Childhood Leukemia

 Childhood Leukemia

By Peter Galvin, MD

Leukemia, a word that comes from Greek meaning “white blood,” is the most common form of cancer in children and adolescents. It starts in the bone marrow (the soft center part of bones) where all blood cells are produced. Once a leukemic cell develops, it multiplies quickly and soon overwhelms the marrow, thereby preventing the development of normal blood cells. Leukemic cells can spill out of the marrow and spread to other parts of the body, including the fluid that surrounds the brain and spinal cord (cerebrospinal fluid, or CSF) and other organs like the liver and kidneys. Unlike leukemia in adults, which in many cases has a known cause (exposure to ionizing radiation, chemicals [benzene and formaldehyde], or prior cancer chemotherapy), the cause of leukemia in children is usually unknown.

Leukemia cells are commonly large, immature, non-functional blood cells called blasts. In acute lymphoblastic leukemia (ALL), the most common form, the cells are immature, dysfunctional white blood cells (B-cells). In acute myeloid (or myeloblastic) leukemia (AML), they are other forms of white cells, red cells, or platelets. Each year in the U.S., there are about 3,000 children and adolescents diagnosed with ALL, and about 700 with AML. The symptoms of leukemia stem mainly from the fact that the marrow cannot produce enough normal blood cells plus the fact that the leukemic cells are dysfunctional. This means that the patient may be anemic, may bleed because of an inadequate number of platelets, or may have a compromised immune system. This leads to symptoms such as unexplained fevers, lethargy, shortness of breath, easy bruisability, and bone and joint pain.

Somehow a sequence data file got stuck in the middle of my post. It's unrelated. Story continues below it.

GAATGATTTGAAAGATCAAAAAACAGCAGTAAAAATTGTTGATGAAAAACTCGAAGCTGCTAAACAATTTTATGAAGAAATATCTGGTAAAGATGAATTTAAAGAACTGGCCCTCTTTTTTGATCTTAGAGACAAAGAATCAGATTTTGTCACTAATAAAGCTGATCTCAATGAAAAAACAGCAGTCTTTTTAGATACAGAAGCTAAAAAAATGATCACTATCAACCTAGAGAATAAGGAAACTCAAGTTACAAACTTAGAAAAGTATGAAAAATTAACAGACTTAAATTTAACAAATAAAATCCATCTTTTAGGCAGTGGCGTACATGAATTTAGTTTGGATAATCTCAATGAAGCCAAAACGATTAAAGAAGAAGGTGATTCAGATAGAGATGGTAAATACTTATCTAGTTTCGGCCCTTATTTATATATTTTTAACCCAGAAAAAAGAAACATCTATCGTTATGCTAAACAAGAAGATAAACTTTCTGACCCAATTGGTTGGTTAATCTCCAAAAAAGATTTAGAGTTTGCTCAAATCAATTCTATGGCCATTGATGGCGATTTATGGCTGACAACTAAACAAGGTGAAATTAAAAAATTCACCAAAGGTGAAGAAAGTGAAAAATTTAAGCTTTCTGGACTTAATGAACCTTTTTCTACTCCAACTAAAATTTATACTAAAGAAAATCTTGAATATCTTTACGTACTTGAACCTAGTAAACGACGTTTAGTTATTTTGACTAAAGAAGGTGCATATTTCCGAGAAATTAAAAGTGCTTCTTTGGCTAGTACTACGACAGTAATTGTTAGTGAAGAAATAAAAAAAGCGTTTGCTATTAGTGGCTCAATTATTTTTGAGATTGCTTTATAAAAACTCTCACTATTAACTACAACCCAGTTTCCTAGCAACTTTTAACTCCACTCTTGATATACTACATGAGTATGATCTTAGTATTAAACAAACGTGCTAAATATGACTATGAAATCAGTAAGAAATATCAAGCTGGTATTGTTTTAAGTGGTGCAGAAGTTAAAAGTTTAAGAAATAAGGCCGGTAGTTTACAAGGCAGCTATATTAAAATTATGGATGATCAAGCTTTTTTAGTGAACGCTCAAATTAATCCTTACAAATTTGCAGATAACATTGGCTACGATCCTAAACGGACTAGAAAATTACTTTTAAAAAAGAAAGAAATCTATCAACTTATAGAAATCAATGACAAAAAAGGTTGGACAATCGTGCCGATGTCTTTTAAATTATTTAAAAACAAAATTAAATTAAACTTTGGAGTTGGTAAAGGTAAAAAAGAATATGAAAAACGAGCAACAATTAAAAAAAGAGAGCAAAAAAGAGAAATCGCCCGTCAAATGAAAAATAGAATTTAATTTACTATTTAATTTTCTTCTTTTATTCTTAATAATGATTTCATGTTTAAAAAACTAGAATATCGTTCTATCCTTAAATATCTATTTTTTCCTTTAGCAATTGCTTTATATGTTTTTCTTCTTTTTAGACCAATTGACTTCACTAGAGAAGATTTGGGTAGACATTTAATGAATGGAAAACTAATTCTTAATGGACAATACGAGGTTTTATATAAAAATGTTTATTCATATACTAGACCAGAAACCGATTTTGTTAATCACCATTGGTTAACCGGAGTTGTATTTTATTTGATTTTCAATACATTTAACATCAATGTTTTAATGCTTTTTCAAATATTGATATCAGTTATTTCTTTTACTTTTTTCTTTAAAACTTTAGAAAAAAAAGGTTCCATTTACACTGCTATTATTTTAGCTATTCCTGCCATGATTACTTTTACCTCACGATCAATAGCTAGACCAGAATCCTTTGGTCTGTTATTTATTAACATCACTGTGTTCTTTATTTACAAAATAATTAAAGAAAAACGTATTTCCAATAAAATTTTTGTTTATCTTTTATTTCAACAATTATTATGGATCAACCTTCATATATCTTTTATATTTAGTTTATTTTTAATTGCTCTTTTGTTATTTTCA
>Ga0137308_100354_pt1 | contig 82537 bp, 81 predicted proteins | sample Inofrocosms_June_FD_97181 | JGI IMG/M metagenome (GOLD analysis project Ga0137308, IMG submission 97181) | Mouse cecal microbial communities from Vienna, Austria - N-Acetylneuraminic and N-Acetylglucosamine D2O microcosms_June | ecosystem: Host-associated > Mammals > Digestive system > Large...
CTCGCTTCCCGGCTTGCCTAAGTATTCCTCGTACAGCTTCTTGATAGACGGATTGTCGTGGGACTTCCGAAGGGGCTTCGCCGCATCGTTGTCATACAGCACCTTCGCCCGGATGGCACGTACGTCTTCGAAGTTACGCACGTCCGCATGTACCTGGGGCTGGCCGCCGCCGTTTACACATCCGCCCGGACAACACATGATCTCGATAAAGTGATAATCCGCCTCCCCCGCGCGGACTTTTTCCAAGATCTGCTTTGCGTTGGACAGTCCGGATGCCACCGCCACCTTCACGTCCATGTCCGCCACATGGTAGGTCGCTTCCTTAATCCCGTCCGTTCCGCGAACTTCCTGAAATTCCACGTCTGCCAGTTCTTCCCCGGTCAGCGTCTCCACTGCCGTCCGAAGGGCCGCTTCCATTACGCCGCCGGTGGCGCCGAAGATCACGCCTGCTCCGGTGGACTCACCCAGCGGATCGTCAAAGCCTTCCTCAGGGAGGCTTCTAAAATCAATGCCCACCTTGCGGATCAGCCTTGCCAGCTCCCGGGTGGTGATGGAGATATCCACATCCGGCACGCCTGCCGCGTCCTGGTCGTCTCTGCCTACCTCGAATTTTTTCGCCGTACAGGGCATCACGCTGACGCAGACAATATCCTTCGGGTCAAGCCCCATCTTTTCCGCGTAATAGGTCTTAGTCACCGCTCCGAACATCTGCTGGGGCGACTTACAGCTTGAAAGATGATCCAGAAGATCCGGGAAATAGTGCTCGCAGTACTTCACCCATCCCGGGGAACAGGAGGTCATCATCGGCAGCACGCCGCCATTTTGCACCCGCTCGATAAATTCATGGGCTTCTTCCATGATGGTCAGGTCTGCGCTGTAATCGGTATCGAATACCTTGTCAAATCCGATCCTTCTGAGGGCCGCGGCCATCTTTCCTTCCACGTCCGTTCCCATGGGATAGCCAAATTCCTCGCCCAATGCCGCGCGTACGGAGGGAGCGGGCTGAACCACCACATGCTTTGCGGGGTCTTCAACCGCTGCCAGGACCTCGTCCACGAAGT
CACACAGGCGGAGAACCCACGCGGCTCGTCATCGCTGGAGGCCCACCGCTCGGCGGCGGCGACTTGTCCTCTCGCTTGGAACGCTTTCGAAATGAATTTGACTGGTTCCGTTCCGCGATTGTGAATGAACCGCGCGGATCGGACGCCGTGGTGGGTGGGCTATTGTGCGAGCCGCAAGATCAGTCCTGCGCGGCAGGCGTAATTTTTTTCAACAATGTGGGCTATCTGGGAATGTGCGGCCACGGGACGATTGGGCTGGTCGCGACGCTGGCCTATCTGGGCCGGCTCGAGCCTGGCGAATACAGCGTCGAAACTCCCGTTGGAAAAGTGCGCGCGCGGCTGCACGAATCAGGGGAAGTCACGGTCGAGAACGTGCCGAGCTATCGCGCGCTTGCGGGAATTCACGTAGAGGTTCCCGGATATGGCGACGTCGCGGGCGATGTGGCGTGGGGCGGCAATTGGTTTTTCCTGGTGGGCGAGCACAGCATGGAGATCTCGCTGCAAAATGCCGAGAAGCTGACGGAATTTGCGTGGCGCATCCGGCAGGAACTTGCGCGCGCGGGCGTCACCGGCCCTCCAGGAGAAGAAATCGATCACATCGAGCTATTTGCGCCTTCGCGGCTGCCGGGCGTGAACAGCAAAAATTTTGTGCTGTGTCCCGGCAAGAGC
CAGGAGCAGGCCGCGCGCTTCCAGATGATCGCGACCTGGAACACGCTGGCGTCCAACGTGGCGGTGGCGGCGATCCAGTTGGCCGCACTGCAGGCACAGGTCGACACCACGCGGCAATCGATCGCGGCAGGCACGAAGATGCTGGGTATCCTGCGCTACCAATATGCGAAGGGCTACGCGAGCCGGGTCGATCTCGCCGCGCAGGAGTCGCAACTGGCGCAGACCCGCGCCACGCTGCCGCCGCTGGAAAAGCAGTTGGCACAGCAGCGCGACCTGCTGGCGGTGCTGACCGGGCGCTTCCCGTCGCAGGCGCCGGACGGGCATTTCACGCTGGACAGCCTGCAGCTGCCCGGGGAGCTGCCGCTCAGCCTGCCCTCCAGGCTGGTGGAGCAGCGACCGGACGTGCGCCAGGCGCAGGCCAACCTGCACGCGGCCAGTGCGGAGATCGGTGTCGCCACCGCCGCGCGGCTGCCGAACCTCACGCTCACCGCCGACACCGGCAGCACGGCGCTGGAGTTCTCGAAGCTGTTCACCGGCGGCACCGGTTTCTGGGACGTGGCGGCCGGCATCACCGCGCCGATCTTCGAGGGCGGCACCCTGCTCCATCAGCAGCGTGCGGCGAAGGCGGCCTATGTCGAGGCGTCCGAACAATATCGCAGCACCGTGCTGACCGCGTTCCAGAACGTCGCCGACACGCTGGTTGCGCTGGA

The diagnosis of leukemia can often be made simply by examining a smear of the patient’s blood under a microscope, where the large blastic cells can be seen. Further testing is usually required and may involve a bone marrow aspirate and/or a lumber puncture to check for cancerous cells in the CSF. More specific tests such as immunophenotyping and cytogenetic testing may be needed to determine the type of leukemia and obtain information necessary to determine prognosis and treatment. Treatment depends on the age of the patient and the type of leukemia and is often adjusted based on the response to treatment. Treatment will usually include chemotherapy, radiation treatment, and often bone marrow transplant. Recent advances in treatment such as immunotherapy, which uses the patient’s own immune system to identify and kill leukemic cells, have greatly improved both the overall prognosis and long-term survival.

While a diagnosis of childhood leukemia is heart-wrenching for parents and families, the overall prognosis has greatly improved in the last decade or two. With current therapies, the five-year survival rate for ALL is now approximately 90%, and 68% for AML. Plus, should the child live five years cancer-free, today the likelihood of the cancer ever returning is about zero. For more information go to the American Cancer Society at:

Questions or comments can be sent to

Related post

Leave a Reply

Your email address will not be published. Required fields are marked *